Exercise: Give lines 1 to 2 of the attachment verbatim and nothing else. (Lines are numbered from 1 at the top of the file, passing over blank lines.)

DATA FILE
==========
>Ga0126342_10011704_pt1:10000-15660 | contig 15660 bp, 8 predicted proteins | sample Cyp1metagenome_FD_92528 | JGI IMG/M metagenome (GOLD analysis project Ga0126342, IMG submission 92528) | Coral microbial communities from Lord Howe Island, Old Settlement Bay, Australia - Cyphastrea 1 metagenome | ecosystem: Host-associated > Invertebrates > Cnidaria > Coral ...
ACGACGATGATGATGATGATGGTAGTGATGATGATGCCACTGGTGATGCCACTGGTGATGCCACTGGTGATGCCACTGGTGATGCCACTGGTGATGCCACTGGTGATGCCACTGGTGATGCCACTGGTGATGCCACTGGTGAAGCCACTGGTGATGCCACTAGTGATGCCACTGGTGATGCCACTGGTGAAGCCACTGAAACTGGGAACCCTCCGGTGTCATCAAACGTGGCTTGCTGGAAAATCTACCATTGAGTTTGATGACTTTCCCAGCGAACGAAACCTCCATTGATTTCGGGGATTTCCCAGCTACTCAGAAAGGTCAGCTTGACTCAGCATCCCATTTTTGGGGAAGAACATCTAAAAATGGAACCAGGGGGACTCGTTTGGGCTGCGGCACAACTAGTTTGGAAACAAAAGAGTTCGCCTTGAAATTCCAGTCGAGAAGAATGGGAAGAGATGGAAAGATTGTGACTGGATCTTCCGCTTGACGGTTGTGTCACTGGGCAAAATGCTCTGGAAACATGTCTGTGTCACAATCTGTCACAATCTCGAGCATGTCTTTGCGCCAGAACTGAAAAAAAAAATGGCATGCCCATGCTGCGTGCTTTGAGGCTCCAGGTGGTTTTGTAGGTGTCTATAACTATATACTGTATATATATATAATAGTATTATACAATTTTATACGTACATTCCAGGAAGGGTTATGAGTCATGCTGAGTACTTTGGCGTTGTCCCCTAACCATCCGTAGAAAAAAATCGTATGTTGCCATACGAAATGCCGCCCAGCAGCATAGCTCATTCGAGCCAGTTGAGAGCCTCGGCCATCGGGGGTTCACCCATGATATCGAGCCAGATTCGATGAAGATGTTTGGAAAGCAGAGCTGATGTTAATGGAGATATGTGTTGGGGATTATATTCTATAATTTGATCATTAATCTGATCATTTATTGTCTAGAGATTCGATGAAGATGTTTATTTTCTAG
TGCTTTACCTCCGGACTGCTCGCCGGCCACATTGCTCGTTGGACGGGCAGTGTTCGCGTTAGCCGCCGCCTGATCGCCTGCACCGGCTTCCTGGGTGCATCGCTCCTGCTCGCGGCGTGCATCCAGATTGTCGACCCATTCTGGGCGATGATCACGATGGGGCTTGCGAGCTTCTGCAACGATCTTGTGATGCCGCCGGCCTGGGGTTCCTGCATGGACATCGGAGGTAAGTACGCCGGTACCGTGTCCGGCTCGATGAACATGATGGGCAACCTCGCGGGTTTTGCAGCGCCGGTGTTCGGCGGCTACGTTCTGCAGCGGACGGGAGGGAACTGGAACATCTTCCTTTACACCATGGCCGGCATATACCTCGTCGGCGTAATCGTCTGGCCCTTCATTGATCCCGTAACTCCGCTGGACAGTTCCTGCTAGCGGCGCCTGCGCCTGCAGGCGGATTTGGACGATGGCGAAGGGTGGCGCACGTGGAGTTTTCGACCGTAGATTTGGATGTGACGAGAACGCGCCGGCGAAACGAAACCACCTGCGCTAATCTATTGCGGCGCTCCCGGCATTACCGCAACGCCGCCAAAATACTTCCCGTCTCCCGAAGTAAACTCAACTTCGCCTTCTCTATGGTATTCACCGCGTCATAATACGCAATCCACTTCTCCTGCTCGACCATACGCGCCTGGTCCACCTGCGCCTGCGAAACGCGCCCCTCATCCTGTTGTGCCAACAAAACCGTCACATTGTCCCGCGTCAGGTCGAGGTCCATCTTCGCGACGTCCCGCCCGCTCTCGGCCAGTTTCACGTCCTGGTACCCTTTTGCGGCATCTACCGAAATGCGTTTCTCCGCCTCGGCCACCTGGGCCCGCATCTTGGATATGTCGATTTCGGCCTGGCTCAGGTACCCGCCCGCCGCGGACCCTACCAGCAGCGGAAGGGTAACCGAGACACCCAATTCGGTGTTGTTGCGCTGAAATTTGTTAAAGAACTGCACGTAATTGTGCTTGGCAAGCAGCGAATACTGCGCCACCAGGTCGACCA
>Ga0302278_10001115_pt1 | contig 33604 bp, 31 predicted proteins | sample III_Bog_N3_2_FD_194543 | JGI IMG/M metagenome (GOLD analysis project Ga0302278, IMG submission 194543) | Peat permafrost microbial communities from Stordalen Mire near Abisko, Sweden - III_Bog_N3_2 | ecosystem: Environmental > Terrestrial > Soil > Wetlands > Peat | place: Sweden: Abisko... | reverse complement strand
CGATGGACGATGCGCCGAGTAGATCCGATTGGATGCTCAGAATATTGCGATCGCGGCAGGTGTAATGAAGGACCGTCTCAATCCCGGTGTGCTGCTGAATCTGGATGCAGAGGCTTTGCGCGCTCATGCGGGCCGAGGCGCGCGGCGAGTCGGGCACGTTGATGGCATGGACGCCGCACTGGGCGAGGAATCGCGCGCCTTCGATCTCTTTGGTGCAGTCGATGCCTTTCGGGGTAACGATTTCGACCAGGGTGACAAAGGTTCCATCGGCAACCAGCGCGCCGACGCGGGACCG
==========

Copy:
>Ga0126342_10011704_pt1:10000-15660 | contig 15660 bp, 8 predicted proteins | sample Cyp1metagenome_FD_92528 | JGI IMG/M metagenome (GOLD analysis project Ga0126342, IMG submission 92528) | Coral microbial communities from Lord Howe Island, Old Settlement Bay, Australia - Cyphastrea 1 metagenome | ecosystem: Host-associated > Invertebrates > Cnidaria > Coral ...
ACGACGATGATGATGATGATGGTAGTGATGATGATGCCACTGGTGATGCCACTGGTGATGCCACTGGTGATGCCACTGGTGATGCCACTGGTGATGCCACTGGTGATGCCACTGGTGATGCCACTGGTGATGCCACTGGTGAAGCCACTGGTGATGCCACTAGTGATGCCACTGGTGATGCCACTGGTGAAGCCACTGAAACTGGGAACCCTCCGGTGTCATCAAACGTGGCTTGCTGGAAAATCTACCATTGAGTTTGATGACTTTCCCAGCGAACGAAACCTCCATTGATTTCGGGGATTTCCCAGCTACTCAGAAAGGTCAGCTTGACTCAGCATCCCATTTTTGGGGAAGAACATCTAAAAATGGAACCAGGGGGACTCGTTTGGGCTGCGGCACAACTAGTTTGGAAACAAAAGAGTTCGCCTTGAAATTCCAGTCGAGAAGAATGGGAAGAGATGGAAAGATTGTGACTGGATCTTCCGCTTGACGGTTGTGTCACTGGGCAAAATGCTCTGGAAACATGTCTGTGTCACAATCTGTCACAATCTCGAGCATGTCTTTGCGCCAGAACTGAAAAAAAAAATGGCATGCCCATGCTGCGTGCTTTGAGGCTCCAGGTGGTTTTGTAGGTGTCTATAACTATATACTGTATATATATATAATAGTATTATACAATTTTATACGTACATTCCAGGAAGGGTTATGAGTCATGCTGAGTACTTTGGCGTTGTCCCCTAACCATCCGTAGAAAAAAATCGTATGTTGCCATACGAAATGCCGCCCAGCAGCATAGCTCATTCGAGCCAGTTGAGAGCCTCGGCCATCGGGGGTTCACCCATGATATCGAGCCAGATTCGATGAAGATGTTTGGAAAGCAGAGCTGATGTTAATGGAGATATGTGTTGGGGATTATATTCTATAATTTGATCATTAATCTGATCATTTATTGTCTAGAGATTCGATGAAGATGTTTATTTTCTAG